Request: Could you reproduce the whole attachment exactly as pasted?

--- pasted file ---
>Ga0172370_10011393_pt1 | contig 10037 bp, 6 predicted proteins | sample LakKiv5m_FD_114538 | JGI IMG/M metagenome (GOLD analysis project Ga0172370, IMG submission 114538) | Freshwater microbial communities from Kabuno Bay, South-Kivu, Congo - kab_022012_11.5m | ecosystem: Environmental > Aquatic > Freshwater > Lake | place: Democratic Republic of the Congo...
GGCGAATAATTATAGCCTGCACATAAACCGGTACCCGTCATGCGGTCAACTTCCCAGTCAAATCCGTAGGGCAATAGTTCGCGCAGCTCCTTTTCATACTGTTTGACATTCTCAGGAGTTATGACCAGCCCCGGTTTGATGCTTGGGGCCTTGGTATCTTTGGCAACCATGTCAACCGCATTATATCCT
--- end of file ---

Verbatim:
>Ga0172370_10011393_pt1 | contig 10037 bp, 6 predicted proteins | sample LakKiv5m_FD_114538 | JGI IMG/M metagenome (GOLD analysis project Ga0172370, IMG submission 114538) | Freshwater microbial communities from Kabuno Bay, South-Kivu, Congo - kab_022012_11.5m | ecosystem: Environmental > Aquatic > Freshwater > Lake | place: Democratic Republic of the Congo...
GGCGAATAATTATAGCCTGCACATAAACCGGTACCCGTCATGCGGTCAACTTCCCAGTCAAATCCGTAGGGCAATAGTTCGCGCAGCTCCTTTTCATACTGTTTGACATTCTCAGGAGTTATGACCAGCCCCGGTTTGATGCTTGGGGCCTTGGTATCTTTGGCAACCATGTCAACCGCATTATATCCT